Nausea in Male Teens

By Daisy Peasblossom Fernchild
An upset stomach can disrupt a whole day.
An upset stomach can disrupt a whole day.

Nausea in male teens can have many causes, and some produce moderate symptoms while others have severe symptoms. Any adverse physical condition that cannot be readily explained, or that persists beyond 24 hours, should be seen by your family doctor. If it is acute or accompanied by pain, you might want to take your son to an emergency medical facility immediately. If the problem is chronic, keep a record of occurrences.

Nausea Defined

According to WebMD, nausea is not a disease. It is a symptom that occurs in response to a circumstance or to a physical condition. The sensations that are described as nausea are either a desire to spit up the contents of your stomach, or actually vomiting. Teens can catch a bug that is going around in their school, which might cause vomiting. Nausea might also be a response to stress. Hormonal changes, changes in eating habits or emotional stress could all be factors in teen male nausea.

Short-term Causes

Nausea that leads to vomiting can be your son's body trying to rid itself of something he consumed. Causes could include alcohol consumption or a short-term illness being passed around at school. He might even be dreading an exam or an important tryout for sports or other school competition. Ask your son what he ate last. Check with his friends, other parents and with the school to see if any other teens have the same symptoms. If the nausea is accompanied by pain or seems severe, seek medical help right away.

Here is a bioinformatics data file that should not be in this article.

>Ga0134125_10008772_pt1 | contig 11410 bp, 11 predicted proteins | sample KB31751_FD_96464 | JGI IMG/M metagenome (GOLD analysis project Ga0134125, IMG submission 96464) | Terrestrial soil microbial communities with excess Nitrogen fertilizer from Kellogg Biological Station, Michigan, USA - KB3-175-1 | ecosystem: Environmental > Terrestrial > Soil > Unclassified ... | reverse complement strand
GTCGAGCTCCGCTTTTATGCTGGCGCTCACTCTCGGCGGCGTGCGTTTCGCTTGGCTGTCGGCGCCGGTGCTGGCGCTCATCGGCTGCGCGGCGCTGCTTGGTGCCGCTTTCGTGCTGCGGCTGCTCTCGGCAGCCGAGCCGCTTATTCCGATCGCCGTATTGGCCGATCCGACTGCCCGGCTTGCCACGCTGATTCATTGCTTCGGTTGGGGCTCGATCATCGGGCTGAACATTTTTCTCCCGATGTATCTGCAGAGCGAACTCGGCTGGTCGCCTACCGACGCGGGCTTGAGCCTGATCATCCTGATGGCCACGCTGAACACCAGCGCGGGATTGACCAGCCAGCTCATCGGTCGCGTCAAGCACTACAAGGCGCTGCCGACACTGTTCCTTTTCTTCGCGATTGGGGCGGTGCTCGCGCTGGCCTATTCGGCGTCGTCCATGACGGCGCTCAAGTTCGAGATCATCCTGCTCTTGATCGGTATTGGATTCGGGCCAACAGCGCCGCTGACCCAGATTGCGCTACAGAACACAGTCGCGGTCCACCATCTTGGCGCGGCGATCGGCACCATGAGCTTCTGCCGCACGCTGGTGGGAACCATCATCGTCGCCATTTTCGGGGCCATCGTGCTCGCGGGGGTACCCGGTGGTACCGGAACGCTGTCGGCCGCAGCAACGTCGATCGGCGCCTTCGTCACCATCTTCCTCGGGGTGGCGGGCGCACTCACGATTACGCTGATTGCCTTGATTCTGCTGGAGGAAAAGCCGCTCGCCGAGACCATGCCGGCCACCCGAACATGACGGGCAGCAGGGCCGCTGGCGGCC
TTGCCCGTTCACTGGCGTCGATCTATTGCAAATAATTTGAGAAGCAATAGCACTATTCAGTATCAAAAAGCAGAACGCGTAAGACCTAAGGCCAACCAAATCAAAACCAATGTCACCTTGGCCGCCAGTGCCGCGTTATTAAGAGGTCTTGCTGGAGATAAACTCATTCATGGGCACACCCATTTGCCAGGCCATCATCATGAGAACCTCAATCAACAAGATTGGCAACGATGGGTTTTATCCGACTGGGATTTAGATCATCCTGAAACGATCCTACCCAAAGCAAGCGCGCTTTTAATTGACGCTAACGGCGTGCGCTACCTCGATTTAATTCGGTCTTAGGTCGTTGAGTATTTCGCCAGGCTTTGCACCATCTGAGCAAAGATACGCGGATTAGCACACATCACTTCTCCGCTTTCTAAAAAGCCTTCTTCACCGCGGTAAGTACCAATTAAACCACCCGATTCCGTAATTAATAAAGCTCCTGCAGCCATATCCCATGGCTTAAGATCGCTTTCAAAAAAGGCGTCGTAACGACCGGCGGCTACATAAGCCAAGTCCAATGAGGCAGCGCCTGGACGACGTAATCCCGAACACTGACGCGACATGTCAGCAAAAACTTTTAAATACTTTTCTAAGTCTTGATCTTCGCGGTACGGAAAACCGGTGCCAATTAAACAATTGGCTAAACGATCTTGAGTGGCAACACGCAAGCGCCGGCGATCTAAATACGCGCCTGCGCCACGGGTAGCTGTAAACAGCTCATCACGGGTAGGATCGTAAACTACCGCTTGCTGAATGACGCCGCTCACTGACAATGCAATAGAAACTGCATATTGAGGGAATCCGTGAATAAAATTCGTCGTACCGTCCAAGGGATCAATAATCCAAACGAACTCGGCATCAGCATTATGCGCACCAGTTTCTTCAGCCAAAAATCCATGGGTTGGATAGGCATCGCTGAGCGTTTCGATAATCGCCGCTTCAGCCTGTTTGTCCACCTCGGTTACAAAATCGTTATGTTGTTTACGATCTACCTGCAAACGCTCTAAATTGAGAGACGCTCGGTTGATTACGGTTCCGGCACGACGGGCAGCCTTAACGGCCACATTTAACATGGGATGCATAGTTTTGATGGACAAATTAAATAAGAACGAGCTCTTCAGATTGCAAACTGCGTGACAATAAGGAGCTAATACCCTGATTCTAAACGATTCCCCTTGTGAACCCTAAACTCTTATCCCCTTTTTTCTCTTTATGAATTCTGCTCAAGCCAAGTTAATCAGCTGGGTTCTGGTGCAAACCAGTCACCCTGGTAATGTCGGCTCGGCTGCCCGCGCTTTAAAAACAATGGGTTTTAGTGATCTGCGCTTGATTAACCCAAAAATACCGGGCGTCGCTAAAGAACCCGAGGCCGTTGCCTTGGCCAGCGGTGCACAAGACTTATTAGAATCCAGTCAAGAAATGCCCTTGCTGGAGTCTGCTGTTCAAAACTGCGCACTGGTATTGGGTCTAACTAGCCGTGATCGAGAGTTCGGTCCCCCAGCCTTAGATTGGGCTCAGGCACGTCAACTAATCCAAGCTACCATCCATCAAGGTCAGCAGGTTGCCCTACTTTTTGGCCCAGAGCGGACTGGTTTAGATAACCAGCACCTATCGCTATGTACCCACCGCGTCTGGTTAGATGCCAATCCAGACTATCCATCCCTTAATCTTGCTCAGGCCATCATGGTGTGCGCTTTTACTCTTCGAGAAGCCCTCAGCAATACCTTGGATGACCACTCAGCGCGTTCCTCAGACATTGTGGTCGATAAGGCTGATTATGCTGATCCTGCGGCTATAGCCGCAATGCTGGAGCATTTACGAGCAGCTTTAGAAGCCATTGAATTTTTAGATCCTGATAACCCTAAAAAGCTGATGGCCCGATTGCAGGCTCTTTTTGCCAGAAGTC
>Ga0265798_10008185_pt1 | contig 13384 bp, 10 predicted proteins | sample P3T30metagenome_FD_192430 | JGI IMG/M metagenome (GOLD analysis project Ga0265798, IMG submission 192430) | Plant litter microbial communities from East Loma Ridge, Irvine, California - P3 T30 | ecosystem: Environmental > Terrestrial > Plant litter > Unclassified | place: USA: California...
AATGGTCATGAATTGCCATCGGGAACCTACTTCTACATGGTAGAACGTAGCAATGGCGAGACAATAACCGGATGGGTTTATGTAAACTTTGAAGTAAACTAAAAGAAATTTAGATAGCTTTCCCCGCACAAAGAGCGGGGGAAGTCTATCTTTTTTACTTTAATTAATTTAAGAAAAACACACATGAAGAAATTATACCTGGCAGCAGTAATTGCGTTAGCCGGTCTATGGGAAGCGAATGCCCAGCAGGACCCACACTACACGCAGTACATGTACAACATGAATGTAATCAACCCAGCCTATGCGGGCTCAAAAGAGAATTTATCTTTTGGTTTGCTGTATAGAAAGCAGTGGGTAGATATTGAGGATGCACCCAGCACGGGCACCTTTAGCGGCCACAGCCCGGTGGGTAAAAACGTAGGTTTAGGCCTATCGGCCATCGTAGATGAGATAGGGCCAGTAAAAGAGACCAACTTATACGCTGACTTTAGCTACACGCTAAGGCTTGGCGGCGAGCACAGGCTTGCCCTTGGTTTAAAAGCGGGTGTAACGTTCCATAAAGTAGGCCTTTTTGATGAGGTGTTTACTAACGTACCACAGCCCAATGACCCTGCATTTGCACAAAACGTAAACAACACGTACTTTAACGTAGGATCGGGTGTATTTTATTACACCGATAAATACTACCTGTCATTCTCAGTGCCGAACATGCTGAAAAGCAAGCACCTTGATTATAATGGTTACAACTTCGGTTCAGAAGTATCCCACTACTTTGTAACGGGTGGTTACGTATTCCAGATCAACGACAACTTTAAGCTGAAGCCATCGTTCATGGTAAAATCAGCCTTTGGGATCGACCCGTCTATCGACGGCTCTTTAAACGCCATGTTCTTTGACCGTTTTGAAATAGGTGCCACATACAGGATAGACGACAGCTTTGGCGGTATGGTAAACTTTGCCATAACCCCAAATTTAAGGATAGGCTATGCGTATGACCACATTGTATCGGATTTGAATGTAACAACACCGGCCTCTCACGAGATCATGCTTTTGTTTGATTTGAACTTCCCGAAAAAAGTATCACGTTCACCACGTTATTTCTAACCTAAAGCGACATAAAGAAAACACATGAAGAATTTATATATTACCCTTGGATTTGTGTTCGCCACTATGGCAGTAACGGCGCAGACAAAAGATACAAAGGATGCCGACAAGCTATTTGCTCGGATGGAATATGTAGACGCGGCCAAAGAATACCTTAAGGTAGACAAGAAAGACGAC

Nonemergency Longer-term Causes

Food allergies and stress can cause nausea. If symptoms are persistent, yet your family physician isn't finding any obvious causes for your son's distress, you might start keeping a journal that records when the symptoms occur most often. Include in the journal foods that were eaten, stress-producing circumstances such as drama or musical performances or playing in a big sports game. Make note of weather conditions because some teens are more sensitive to heat or high pollen counts than others. Armed with more information, your doctor might have a better chance of diagnosing the problem.

Some Possible Severe Conditions

Appendicitis can cause nausea. It is usually accompanied by severe pain in the lower abdomen, either constipation or diarrhea, gas and fever. WebMD describes it as a medical emergency, and states that surgery is required. A less severe, but still painful, cause is kidney stones. According to, kidney stones are caused by calcium deposits that form hard lumps in the urinary tract. Symptoms include nausea, vomiting, and painful or blocked urination. Your doctor will know whether emergency treatment is needed or whether your son can have some medication and lots of water while waiting for the stone to pass. also lists "persistent indigestion or discomfort after eating," as a possible symptom of cancer.

About the Author

Daisy Peasblossom Fernchild has been writing for over 50 years. Her first online publication was a poem entitled "Safe," published in 2008. Her articles specialize in animals, handcrafts and sustainable living. Fernchild has a Bachelor of Science in education and a Master of Arts in library science.